"During that time period, it was typical to 'liquor up' your clients to better extract a deal," said Brian Van Flandern, a New York mixologist, spirits historian and educator on spirits and cocktails to major corporations. "Plying business associates with drinks was an effective sales tactic, and those drinks were, on average, significantly higher in alcohol content than they are today."
"In today's workplace, there would be very little tolerance for this – less tolerance than ever before – especially in jobs where people's safety and well being are involved," said Angres, adding that even isolated incidents of alcohol abuse would raise red flags.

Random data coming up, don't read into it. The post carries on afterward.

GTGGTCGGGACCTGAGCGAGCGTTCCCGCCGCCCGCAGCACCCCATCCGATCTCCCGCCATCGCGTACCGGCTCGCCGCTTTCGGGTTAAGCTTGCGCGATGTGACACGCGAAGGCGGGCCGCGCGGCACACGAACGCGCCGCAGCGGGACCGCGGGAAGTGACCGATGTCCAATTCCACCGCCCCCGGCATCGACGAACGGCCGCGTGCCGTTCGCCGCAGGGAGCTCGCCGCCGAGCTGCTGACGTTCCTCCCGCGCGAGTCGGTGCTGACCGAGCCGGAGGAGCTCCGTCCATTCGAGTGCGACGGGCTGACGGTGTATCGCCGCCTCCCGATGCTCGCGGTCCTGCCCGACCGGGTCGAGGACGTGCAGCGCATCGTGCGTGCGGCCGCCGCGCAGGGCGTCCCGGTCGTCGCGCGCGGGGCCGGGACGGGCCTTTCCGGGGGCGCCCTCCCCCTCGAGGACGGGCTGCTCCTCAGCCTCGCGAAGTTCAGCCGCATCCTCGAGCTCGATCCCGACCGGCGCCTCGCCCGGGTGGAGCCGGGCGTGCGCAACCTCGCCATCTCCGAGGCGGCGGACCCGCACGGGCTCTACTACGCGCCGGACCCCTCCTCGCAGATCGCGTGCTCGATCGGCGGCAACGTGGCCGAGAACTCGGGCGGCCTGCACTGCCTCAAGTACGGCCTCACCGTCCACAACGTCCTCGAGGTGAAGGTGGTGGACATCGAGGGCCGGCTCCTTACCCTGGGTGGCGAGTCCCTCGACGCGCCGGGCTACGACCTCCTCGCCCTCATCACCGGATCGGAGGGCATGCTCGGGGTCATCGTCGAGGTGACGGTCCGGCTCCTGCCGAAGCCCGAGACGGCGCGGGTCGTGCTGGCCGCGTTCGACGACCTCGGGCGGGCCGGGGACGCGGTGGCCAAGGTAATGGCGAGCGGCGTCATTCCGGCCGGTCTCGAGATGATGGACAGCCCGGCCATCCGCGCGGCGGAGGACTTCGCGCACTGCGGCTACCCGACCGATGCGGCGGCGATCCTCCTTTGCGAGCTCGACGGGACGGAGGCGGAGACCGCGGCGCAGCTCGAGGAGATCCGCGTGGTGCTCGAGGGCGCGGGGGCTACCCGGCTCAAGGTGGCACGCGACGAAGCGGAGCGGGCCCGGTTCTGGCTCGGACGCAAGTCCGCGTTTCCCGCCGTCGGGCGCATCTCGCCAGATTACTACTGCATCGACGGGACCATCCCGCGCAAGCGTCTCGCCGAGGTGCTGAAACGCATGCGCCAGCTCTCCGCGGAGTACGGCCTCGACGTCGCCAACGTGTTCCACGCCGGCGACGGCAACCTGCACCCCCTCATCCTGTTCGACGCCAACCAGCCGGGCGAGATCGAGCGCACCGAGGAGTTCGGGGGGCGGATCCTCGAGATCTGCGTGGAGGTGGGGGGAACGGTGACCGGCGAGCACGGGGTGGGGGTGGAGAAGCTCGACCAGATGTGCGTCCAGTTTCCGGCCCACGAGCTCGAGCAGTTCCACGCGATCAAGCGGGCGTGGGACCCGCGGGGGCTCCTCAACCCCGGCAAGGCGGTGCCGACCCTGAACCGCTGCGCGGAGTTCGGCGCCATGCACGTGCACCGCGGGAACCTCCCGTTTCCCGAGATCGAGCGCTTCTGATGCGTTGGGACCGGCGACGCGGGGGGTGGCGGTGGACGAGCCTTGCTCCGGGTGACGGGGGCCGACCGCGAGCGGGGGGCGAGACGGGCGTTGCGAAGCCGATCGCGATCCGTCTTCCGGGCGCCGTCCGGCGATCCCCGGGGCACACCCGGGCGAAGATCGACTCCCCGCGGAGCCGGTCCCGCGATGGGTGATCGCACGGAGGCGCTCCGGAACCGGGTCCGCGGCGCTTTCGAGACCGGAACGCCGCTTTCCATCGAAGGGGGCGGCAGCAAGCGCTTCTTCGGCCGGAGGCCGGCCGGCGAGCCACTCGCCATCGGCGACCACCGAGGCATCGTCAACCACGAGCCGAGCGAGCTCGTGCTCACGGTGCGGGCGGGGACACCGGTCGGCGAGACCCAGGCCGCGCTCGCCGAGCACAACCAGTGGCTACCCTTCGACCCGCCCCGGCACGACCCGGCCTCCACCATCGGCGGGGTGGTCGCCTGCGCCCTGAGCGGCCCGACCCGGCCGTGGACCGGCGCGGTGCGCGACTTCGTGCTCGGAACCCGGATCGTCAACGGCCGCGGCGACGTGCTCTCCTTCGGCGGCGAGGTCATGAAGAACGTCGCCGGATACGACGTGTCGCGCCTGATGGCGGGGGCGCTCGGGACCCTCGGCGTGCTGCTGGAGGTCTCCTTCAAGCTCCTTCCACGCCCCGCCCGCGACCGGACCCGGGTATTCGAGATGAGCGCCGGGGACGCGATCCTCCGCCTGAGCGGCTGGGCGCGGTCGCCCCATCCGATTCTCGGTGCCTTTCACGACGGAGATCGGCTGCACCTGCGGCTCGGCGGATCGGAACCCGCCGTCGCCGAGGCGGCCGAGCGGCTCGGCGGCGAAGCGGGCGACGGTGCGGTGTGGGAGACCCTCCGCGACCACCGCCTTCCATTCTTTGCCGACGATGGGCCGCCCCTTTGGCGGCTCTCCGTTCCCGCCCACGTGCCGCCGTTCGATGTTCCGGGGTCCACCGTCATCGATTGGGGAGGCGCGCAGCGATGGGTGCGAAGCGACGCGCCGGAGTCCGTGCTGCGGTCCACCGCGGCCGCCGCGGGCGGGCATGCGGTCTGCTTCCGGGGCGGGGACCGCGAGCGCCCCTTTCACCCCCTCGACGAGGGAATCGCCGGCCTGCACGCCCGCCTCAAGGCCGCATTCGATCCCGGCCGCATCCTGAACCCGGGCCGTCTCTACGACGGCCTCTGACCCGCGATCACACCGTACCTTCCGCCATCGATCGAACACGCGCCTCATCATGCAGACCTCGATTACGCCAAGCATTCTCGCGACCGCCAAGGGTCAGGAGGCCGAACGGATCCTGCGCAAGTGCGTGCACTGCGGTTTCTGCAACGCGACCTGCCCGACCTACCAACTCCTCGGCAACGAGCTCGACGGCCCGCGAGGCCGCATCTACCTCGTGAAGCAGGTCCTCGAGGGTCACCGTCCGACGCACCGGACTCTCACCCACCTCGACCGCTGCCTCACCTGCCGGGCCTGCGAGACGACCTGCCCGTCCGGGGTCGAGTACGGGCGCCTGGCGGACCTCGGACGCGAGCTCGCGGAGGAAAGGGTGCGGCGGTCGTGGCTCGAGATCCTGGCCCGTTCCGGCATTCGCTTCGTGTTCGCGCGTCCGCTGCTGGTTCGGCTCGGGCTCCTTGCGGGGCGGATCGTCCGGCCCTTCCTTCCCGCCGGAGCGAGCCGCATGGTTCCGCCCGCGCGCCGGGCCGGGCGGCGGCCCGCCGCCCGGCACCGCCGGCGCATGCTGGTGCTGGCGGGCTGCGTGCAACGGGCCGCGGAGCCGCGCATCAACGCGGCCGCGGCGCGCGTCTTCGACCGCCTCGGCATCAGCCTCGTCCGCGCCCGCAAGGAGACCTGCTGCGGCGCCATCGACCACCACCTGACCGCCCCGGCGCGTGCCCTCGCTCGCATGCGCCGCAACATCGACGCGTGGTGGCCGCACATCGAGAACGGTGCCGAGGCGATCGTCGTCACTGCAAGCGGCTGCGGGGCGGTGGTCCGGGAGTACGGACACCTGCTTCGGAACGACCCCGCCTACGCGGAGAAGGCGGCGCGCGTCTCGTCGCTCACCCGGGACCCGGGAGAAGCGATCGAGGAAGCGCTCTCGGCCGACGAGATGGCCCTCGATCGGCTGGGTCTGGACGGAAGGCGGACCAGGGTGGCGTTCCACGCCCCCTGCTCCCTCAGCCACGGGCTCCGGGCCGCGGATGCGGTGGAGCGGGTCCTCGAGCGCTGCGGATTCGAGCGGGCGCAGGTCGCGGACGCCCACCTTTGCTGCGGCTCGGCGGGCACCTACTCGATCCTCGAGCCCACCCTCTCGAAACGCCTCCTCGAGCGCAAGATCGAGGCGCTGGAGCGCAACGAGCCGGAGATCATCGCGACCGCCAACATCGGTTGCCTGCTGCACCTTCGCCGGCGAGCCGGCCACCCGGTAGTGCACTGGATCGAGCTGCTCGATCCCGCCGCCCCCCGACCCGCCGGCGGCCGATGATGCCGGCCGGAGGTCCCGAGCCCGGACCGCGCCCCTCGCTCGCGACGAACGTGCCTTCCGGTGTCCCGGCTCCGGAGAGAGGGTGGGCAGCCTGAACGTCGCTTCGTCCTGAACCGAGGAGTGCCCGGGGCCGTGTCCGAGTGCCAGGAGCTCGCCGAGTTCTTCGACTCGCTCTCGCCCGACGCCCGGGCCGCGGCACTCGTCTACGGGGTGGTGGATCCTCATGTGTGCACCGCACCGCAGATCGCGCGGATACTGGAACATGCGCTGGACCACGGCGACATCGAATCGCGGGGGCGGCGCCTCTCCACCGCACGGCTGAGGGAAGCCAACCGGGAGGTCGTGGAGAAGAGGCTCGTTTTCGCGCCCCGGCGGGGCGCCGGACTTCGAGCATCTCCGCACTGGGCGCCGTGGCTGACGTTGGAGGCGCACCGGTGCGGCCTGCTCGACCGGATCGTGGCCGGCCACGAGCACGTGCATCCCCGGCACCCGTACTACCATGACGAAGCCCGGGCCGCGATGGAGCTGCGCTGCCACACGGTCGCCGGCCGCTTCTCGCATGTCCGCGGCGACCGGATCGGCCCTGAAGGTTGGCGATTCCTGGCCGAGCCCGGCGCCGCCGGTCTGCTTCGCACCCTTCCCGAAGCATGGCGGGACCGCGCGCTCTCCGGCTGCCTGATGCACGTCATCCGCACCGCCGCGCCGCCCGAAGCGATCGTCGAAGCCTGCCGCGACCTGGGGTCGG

"Especially over the last ten years, alcoholism has been more fully understood as a disease. But in the sixties, bad behavior resulting from heavy drinking could be considered 'macho' and even romantic, rather than as a compulsive use of alcohol despite adverse consequences.
"People in that era probably would have fought going to Alcoholics Anonymous meetings, because of the shame attached to it and because they believed they should be able to act the way they want."